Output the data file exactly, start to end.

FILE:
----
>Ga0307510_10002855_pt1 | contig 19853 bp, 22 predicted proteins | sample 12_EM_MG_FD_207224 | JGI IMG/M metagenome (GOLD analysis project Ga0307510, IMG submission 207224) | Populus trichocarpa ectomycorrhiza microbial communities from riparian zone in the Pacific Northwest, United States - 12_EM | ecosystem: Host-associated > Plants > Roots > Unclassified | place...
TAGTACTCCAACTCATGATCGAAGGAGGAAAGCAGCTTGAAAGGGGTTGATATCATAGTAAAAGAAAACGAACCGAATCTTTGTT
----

>Ga0307510_10002855_pt1 | contig 19853 bp, 22 predicted proteins | sample 12_EM_MG_FD_207224 | JGI IMG/M metagenome (GOLD analysis project Ga0307510, IMG submission 207224) | Populus trichocarpa ectomycorrhiza microbial communities from riparian zone in the Pacific Northwest, United States - 12_EM | ecosystem: Host-associated > Plants > Roots > Unclassified | place...
TAGTACTCCAACTCATGATCGAAGGAGGAAAGCAGCTTGAAAGGGGTTGATATCATAGTAAAAGAAAACGAACCGAATCTTTGTT